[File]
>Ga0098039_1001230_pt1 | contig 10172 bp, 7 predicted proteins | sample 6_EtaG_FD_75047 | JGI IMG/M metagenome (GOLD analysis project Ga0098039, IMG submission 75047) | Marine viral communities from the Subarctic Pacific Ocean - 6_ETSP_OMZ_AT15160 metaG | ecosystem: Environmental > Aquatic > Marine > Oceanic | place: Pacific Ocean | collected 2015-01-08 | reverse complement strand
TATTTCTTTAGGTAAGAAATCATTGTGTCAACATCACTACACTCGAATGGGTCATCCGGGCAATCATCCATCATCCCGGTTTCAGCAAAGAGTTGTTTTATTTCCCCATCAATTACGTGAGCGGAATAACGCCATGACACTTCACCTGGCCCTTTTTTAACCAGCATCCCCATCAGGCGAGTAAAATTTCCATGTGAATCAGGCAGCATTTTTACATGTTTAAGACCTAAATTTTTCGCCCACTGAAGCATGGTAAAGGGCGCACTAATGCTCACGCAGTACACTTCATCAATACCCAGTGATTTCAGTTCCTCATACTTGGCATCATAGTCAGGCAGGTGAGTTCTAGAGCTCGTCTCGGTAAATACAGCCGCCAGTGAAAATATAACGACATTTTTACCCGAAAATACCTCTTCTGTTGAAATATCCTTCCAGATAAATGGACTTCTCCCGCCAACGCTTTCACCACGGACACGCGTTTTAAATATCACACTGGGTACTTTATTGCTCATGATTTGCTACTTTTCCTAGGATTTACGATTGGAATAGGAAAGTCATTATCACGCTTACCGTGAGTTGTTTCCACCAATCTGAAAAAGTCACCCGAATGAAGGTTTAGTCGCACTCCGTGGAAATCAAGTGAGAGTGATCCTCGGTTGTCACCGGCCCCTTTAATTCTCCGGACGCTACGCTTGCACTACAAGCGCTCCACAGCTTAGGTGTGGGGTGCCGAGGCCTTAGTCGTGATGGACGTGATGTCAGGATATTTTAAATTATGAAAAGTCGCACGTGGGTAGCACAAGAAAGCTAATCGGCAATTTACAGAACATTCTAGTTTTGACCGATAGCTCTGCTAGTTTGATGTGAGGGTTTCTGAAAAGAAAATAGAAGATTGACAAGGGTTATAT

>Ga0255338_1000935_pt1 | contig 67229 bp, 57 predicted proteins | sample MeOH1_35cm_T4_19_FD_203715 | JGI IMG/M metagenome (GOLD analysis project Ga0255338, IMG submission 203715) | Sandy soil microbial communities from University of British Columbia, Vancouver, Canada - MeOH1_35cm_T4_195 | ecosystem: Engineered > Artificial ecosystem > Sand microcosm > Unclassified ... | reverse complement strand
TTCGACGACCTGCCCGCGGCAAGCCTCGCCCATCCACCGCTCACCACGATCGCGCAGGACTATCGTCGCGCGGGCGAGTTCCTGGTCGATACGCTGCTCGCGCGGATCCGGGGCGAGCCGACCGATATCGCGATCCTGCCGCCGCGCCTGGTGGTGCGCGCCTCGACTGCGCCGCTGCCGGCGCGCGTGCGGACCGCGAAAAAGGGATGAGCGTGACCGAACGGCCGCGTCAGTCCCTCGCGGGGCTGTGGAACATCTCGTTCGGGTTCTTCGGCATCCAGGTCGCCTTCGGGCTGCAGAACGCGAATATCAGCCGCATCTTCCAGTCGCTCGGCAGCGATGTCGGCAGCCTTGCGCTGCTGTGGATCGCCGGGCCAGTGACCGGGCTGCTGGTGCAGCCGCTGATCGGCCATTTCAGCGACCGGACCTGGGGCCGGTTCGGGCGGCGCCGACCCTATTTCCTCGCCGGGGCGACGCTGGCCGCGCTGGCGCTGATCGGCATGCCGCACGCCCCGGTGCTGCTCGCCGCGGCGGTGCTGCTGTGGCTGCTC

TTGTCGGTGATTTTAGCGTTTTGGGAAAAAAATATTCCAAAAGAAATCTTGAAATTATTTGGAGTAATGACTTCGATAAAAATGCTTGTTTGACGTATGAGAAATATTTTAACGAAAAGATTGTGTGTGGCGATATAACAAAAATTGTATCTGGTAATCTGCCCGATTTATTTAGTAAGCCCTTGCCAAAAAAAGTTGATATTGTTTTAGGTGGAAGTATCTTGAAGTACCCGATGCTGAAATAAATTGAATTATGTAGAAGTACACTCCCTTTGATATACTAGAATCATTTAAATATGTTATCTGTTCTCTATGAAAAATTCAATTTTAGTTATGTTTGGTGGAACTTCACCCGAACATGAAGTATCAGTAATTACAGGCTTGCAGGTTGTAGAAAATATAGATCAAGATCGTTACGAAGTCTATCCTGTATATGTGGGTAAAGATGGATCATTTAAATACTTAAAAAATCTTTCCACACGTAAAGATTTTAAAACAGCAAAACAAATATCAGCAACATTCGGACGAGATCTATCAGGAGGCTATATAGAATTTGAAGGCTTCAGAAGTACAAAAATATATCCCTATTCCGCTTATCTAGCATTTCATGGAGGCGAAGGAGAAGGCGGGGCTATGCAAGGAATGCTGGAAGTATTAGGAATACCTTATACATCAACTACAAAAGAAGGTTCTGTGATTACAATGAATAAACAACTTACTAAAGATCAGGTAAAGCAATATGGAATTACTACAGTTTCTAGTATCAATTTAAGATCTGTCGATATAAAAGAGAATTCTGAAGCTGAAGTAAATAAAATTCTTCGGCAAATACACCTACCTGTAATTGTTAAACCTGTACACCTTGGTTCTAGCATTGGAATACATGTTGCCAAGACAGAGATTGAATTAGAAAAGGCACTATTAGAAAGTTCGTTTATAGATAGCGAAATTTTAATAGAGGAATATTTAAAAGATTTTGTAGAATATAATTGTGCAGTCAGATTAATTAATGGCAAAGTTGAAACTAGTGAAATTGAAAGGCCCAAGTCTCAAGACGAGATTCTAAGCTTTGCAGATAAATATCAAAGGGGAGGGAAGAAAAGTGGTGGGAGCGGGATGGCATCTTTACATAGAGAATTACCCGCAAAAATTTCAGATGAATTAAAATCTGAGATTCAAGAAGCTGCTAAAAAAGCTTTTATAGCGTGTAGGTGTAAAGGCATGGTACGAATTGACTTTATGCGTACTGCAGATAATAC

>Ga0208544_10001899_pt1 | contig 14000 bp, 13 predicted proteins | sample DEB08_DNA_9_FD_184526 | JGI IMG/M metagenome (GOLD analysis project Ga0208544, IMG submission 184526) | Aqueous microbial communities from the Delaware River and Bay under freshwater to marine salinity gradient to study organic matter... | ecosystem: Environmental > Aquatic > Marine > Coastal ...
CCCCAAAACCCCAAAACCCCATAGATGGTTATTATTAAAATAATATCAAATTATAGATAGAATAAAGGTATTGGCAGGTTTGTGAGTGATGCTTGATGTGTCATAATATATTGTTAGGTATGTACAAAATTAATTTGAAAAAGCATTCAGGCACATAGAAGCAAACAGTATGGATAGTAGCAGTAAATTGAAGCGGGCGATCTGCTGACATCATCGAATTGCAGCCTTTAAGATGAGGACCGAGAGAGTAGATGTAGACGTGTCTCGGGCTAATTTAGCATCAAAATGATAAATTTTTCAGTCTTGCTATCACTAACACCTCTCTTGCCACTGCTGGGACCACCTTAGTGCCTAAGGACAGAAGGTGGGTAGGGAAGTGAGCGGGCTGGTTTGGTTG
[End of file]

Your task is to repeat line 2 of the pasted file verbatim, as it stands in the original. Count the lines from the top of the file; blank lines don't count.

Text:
TATTTCTTTAGGTAAGAAATCATTGTGTCAACATCACTACACTCGAATGGGTCATCCGGGCAATCATCCATCATCCCGGTTTCAGCAAAGAGTTGTTTTATTTCCCCATCAATTACGTGAGCGGAATAACGCCATGACACTTCACCTGGCCCTTTTTTAACCAGCATCCCCATCAGGCGAGTAAAATTTCCATGTGAATCAGGCAGCATTTTTACATGTTTAAGACCTAAATTTTTCGCCCACTGAAGCATGGTAAAGGGCGCACTAATGCTCACGCAGTACACTTCATCAATACCCAGTGATTTCAGTTCCTCATACTTGGCATCATAGTCAGGCAGGTGAGTTCTAGAGCTCGTCTCGGTAAATACAGCCGCCAGTGAAAATATAACGACATTTTTACCCGAAAATACCTCTTCTGTTGAAATATCCTTCCAGATAAATGGACTTCTCCCGCCAACGCTTTCACCACGGACACGCGTTTTAAATATCACACTGGGTACTTTATTGCTCATGATTTGCTACTTTTCCTAGGATTTACGATTGGAATAGGAAAGTCATTATCACGCTTACCGTGAGTTGTTTCCACCAATCTGAAAAAGTCACCCGAATGAAGGTTTAGTCGCACTCCGTGGAAATCAAGTGAGAGTGATCCTCGGTTGTCACCGGCCCCTTTAATTCTCCGGACGCTACGCTTGCACTACAAGCGCTCCACAGCTTAGGTGTGGGGTGCCGAGGCCTTAGTCGTGATGGACGTGATGTCAGGATATTTTAAATTATGAAAAGTCGCACGTGGGTAGCACAAGAAAGCTAATCGGCAATTTACAGAACATTCTAGTTTTGACCGATAGCTCTGCTAGTTTGATGTGAGGGTTTCTGAAAAGAAAATAGAAGATTGACAAGGGTTATAT